Toronto’s apartment vacancy rate dropped to 3.1 per cent in the fourth quarter of 2021 as students and other residents moved back to the city amid easing pandemic restrictions, according to new data.
That is down from a high of 9 per cent reached in the first quarter of last year and represents the lowest vacancy rate since the early days of the pandemic when government restrictions shuttered businesses and postsecondary schools went virtual.
In the city’s surrounding areas, the apartment vacancy rate was 1.1 per cent in the fourth quarter of 2021, according to the report from condo industry group Urbanation Inc. This was similar to most of last year as the pandemic measures did not hit the suburbs as hard as the downtown core.
With demand increasing, landlords are forgoing incentives to attract new renters. Just under half of the rental buildings surveyed by Urbanation offered incentives in the last quarter of 2021, compared with 70 per cent a year earlier.
The secondary rental market, which is mostly condos owned by individual investors, has also been heating up over the latter half of last year. Across the Toronto region, the number of condo lease transactions climbed 24 per cent year over year to a record 47,737 units, according to the report.
That has increased rental prices to near prepandemic levels when the city of Toronto had an apartment vacancy rate of 1.1 per cent and the surrounding suburbs had a vacancy rate of 0.5 per cent.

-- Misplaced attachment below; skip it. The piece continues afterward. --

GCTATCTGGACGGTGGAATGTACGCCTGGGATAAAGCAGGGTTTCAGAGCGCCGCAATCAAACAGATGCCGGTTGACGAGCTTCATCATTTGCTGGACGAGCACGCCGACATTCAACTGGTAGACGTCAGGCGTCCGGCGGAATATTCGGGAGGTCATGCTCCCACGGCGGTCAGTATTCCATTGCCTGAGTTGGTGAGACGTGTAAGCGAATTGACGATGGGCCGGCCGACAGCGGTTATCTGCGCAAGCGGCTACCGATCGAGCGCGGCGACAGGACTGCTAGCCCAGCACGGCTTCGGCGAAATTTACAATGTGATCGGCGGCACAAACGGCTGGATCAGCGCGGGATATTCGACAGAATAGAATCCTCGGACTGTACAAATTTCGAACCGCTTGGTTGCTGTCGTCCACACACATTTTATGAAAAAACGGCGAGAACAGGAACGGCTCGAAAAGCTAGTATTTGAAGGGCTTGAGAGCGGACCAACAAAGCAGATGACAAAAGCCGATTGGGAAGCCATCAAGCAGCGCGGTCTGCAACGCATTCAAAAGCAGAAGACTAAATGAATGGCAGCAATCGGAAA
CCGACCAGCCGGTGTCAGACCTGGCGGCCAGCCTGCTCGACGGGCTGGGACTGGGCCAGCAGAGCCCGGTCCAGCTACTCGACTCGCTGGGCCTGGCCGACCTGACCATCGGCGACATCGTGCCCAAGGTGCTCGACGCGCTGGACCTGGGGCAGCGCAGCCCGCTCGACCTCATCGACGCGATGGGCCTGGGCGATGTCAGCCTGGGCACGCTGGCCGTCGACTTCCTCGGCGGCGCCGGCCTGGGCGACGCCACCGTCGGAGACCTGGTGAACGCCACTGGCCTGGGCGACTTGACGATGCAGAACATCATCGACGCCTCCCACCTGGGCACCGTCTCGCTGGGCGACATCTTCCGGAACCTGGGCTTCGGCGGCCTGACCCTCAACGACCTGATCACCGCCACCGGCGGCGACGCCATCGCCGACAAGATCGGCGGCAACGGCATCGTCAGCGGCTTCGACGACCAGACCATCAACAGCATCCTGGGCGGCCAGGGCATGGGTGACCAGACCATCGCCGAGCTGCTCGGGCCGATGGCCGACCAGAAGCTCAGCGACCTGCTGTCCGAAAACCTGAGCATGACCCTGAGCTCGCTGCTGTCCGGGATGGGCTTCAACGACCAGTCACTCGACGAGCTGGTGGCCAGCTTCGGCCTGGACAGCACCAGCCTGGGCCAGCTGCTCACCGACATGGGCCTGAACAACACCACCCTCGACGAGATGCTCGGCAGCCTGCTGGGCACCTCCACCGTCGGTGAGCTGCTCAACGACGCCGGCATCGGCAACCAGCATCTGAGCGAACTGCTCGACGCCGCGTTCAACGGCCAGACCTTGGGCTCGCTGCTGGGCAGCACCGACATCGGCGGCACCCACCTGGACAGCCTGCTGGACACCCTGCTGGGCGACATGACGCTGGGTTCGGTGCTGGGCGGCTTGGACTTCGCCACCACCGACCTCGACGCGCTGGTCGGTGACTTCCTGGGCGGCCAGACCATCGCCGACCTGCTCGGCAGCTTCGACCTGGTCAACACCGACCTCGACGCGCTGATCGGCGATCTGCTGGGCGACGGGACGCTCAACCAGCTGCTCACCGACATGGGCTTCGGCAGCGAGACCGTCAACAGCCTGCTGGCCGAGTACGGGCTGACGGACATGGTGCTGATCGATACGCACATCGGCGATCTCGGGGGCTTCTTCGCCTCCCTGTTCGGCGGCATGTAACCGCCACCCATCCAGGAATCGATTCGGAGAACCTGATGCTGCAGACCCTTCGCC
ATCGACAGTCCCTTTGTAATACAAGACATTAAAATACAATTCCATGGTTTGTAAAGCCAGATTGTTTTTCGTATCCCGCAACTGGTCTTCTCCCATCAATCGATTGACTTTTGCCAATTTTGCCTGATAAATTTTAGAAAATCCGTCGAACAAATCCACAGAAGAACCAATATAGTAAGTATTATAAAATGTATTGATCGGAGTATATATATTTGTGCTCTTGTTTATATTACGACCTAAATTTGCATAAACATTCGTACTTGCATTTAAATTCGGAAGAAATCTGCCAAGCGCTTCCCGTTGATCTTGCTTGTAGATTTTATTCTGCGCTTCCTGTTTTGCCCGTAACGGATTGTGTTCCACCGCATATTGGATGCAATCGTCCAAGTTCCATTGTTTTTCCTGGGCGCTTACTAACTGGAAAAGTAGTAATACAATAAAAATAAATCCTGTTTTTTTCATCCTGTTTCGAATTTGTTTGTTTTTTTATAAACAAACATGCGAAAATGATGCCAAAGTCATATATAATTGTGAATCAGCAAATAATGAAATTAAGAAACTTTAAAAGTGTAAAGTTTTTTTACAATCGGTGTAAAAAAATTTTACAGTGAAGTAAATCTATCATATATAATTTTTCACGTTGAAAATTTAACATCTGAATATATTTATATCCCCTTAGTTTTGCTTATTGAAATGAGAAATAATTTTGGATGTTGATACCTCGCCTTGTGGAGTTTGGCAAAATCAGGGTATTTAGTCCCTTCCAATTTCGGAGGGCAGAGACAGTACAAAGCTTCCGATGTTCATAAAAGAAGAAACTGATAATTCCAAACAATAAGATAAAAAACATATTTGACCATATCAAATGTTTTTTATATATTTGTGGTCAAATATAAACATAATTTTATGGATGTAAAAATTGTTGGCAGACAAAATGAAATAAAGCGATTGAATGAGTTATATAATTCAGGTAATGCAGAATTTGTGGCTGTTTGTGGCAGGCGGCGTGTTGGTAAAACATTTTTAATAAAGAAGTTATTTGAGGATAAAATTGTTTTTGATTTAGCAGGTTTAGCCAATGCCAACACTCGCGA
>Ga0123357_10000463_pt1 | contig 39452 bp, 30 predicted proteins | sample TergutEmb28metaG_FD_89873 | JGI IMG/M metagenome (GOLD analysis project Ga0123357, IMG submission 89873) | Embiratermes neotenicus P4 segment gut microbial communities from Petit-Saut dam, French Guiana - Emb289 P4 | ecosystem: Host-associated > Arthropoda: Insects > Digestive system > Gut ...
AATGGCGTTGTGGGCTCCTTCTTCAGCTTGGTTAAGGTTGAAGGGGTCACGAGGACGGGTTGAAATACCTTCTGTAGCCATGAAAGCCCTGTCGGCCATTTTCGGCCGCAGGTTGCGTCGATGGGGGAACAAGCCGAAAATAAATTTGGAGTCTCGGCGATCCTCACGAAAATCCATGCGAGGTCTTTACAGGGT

In the last three months of 2021, the average monthly rent for a one-bedroom in the city was $2,140, up 14.5 per cent from $1,869 in the same period of 2020, although still below 2019′s average of $2,251, the Urbanation report said.
For the neighbouring regions, the average monthly rent for a one-bedroom was $2,041 at the end of 2021 compared with $1,854 in the previous year.
A prolonged period of low vacancy rates and unaffordable rental prices has led to a flurry of new development. Rental apartment and condo construction reached a record high in the Toronto region last year, accounting for 72 per cent of the city’s housing starts, according to Canada Mortgage and Housing Corp data.
Urbanation president Shaun Hildebrand expects condo rentals to continue to rise given the influx of new permanent residents and the fact that many Torontonians have no other option but to rent, as the average price of a Toronto home is above $1-million and unaffordable.
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